The best-sounding club in NYC?

Dizzy's Club Coca-Cola has a spectacular sound system, the Audiophiliac drops by to listen.

The crowd at Dizzy's Club Coca-Cola Jazz at Lincoln Center
I recently dropped by Dizzy's Club Coca-Cola at Jazz at Lincoln Center to talk with the sound engineer, and by chance met Sam Berkow, the club's sound designer. Berkow had one key advantage going into the project that most designers don't: the club was planned before construction started on the Time Warner Center in New York. Berkow was quick to point out he had one major hurdle to jump over, in that there would be a huge glass window behind the stage to give patrons a spectacular view of Central Park. The window would be a massive acoustic reflector, which can add an unpleasant hardness to the sound. Berkow worked with Artistic Director Wynton Marsalis and architect Rafael Vinoly to get things right. Dizzy's is a beautiful and extremely comfortable place to enjoy jazz. The intimate venue seats 220 people.

Berkow used a substantial amount of sound absorbing and dispersing material to tame the club's acoustics, but you can't see any of it. It's hidden above an acoustically transparent fabric-covered ceiling. The club's curved walls also disperse sound, and the JBL speakers over the stage are precisely angled to provide uniform sound coverage throughout the 2,300-square-foot space. There are two 8-inch subwoofers (with four drivers in each sub) strategically mounted under the stage.

Designer Sam Berkow at Dizzy's Steve Guttenberg/CNET

Live concert sound quality has never been better, but it's usually much too loud for me and possibly you. If you go to a lot of concerts, overexposure to loud sound may lead to permanent hearing loss . I use V-Moda Faders VIP earplugs to bring concert volume down to a tolerable level, but the earplugs stayed in my pocket at Dizzy's.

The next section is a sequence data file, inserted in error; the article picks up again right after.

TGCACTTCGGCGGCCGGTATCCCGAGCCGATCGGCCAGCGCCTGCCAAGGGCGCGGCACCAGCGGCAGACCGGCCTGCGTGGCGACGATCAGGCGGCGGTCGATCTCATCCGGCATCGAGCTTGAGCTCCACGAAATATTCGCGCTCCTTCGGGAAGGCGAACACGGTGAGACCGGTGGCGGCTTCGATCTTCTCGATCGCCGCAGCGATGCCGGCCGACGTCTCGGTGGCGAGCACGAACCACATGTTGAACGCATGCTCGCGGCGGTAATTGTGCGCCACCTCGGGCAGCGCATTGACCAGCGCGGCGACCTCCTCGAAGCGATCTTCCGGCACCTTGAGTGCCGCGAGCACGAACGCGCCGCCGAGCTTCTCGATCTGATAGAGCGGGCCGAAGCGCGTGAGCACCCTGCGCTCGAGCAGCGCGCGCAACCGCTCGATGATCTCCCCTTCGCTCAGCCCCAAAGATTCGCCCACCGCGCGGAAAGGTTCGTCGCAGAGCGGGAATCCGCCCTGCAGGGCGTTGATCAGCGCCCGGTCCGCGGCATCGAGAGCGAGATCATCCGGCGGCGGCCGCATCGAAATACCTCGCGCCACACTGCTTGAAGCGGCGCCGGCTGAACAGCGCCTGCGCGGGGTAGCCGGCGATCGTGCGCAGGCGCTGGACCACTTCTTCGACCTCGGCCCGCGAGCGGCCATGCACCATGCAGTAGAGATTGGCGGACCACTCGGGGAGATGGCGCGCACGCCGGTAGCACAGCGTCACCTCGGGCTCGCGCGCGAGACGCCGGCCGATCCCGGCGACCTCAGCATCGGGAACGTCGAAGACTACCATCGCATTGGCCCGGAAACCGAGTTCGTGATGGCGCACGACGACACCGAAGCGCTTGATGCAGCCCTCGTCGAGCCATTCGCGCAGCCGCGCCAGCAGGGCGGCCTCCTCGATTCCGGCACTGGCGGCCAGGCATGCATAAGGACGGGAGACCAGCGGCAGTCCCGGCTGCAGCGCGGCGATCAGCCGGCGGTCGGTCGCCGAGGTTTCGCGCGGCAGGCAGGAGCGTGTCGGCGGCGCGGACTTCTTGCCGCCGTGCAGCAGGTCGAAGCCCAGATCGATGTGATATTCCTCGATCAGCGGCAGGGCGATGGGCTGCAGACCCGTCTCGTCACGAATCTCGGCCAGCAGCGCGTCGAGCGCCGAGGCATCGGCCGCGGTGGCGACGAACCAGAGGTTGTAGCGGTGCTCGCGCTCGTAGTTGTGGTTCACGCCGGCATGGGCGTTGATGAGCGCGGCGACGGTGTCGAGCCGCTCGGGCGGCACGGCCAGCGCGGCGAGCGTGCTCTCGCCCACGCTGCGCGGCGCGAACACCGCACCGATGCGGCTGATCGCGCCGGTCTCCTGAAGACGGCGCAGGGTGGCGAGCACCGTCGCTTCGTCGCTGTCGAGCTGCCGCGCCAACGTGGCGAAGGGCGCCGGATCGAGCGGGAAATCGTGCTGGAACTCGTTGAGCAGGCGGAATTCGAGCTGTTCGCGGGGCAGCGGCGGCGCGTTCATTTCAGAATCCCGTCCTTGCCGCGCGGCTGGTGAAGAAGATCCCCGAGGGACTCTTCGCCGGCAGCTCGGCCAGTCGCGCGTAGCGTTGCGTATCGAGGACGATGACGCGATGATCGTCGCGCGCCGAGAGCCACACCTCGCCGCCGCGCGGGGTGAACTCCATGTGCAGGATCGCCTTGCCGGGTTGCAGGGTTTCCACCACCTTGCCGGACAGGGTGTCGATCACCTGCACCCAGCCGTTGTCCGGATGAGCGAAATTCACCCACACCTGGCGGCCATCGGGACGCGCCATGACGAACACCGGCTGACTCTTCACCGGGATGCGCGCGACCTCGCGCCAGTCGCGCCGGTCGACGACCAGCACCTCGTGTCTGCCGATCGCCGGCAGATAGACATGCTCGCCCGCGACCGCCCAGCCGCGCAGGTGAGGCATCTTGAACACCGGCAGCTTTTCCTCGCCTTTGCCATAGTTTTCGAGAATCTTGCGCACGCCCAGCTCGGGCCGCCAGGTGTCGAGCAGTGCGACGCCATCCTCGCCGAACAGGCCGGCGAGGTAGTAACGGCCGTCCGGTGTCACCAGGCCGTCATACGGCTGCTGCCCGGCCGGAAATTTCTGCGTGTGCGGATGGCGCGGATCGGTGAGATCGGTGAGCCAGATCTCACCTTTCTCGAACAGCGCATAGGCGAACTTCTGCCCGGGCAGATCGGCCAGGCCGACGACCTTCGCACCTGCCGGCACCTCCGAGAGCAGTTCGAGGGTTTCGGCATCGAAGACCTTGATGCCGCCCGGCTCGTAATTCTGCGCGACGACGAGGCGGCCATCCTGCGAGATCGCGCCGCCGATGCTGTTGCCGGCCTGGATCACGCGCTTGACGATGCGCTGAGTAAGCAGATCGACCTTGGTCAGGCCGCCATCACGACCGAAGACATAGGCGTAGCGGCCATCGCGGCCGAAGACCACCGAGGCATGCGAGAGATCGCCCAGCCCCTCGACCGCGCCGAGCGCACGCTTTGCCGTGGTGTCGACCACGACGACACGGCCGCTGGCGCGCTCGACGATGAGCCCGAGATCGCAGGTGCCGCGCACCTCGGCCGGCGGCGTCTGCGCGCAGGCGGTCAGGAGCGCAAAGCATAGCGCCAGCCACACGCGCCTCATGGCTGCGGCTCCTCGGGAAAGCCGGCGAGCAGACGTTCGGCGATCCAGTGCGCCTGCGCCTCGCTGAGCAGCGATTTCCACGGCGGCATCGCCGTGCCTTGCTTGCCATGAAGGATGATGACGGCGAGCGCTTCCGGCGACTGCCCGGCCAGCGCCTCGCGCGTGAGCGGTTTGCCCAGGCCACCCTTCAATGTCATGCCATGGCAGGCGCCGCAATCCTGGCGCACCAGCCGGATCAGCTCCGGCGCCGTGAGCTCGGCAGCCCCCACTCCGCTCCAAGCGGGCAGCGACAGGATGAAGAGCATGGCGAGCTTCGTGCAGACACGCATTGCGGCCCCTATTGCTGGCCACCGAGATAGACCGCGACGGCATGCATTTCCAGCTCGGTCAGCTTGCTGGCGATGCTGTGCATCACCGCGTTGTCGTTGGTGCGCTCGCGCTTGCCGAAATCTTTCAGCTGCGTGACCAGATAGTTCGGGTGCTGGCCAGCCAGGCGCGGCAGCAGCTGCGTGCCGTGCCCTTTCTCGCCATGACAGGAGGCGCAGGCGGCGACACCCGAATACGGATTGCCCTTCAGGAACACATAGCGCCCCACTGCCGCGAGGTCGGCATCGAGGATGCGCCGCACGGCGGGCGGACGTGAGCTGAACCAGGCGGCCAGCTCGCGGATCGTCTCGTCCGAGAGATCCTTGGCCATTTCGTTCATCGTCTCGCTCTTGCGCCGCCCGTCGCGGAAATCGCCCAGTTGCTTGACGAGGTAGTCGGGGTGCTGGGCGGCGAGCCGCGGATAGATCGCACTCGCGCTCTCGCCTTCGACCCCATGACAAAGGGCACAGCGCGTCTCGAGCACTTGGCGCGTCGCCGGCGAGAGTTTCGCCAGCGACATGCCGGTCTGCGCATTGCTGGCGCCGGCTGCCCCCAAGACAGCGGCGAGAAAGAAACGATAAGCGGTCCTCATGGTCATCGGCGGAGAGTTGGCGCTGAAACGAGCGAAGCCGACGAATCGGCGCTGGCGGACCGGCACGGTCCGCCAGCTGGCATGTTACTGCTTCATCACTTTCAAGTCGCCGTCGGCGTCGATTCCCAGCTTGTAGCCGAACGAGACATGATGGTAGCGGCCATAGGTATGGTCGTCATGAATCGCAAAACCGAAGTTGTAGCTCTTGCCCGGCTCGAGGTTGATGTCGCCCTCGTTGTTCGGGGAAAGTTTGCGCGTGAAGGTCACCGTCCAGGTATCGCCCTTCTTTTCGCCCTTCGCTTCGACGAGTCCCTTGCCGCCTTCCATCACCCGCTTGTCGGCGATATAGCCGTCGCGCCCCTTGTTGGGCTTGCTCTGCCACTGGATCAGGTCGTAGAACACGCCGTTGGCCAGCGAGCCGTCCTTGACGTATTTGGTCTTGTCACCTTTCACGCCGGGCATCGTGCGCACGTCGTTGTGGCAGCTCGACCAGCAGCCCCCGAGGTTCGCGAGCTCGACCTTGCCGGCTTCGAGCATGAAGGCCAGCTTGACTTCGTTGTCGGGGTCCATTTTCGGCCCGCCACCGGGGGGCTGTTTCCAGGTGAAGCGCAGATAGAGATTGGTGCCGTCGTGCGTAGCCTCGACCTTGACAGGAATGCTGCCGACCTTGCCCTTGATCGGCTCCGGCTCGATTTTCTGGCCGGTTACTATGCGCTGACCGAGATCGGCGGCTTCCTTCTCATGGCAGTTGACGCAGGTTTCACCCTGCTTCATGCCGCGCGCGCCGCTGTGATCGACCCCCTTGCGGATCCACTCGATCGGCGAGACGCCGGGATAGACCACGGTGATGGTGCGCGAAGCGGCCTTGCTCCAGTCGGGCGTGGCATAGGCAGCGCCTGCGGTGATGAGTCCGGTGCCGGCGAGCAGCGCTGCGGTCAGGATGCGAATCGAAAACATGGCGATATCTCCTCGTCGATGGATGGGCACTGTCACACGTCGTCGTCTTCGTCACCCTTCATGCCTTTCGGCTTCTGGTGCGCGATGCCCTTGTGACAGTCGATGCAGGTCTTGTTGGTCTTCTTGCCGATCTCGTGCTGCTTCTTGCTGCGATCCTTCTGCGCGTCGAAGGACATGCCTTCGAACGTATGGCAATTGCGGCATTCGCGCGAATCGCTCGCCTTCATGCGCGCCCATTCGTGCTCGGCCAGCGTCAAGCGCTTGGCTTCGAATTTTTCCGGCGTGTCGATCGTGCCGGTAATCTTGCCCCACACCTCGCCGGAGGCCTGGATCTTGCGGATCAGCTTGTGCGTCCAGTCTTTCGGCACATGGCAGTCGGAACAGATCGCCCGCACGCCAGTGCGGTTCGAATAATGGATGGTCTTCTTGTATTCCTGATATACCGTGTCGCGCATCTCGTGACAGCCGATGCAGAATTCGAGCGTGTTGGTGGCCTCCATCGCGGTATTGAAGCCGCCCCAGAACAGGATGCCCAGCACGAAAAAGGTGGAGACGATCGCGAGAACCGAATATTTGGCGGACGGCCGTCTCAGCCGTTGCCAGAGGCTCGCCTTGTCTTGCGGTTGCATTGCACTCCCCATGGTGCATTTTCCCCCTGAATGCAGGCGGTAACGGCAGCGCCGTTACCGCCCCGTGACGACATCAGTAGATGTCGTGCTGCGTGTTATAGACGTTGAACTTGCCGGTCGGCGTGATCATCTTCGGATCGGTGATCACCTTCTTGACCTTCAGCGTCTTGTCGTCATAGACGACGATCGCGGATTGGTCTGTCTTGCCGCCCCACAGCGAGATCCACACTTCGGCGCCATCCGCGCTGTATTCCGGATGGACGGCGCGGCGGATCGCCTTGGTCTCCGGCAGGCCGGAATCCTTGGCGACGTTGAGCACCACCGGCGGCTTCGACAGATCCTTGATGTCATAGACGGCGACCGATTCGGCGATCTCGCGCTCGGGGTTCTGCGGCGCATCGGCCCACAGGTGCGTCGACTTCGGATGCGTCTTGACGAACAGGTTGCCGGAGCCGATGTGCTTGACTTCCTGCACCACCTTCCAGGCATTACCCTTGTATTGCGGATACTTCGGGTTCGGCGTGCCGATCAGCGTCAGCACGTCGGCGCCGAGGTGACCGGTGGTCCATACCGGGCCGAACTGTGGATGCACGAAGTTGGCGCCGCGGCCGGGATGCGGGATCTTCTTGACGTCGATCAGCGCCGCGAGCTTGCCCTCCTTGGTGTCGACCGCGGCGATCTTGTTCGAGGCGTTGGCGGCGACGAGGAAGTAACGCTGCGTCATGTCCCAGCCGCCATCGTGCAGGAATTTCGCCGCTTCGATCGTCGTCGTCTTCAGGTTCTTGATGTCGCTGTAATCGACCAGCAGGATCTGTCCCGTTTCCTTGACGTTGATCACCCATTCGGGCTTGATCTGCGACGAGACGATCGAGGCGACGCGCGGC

For me, the best club sound systems are the ones that don't sound like they're turned on. Dizzy's system wasn't designed for high-decibel rock or any really loud music. At Dizzy's it's nearly impossible to be sure if the sound is coming from the musicians, or the system. The sound for Igor Butman & the Moscow State Jazz Orchestra's rehearsal was perfect, and I was blown away by this hard-hitting 16-piece big band. The sound was easily the best I've heard in a jazz club.

With a big band like Butman's the club's mix engineer, Juan Carlos Andrews, doesn't run the entire band's sound through the system, just the quieter instruments like saxes, flutes, bass, piano, and the singer's vocals. The setup for each band is different, and the relative volume levels of the players are determined at the sound check the afternoon of the first evening's performance. At Butman's rehearsal they had the sound squared away in a couple of hours. During the show Andrews will continue to fine-tune the levels.

Typically, two bands a week play Dizzy's. Some shows are recorded for broadcast on the Pure Jazz channel on SiriusXM, and the club puts live-as-they're-happening concerts on its Web site on Thursday nights. Tomorrow's concert features the Phil Woods Quintet at 9:30 PM ET. Check it out at that time.

Dizzy's Club Coca-Cola is part of Jazz at Lincoln Center (JALC). If you love jazz and you're in NYC, don't miss it!

If you're lucky enough to have a great-sounding venue in your town, tell us about it in the comments section.

About the author

Ex-movie theater projectionist Steve Guttenberg has also worked as a high-end audio salesman, and as a record producer. Steve currently reviews audio products for CNET and works as a freelance writer for Home Theater, Inner Fidelity, Tone Audio, and Stereophile.

 

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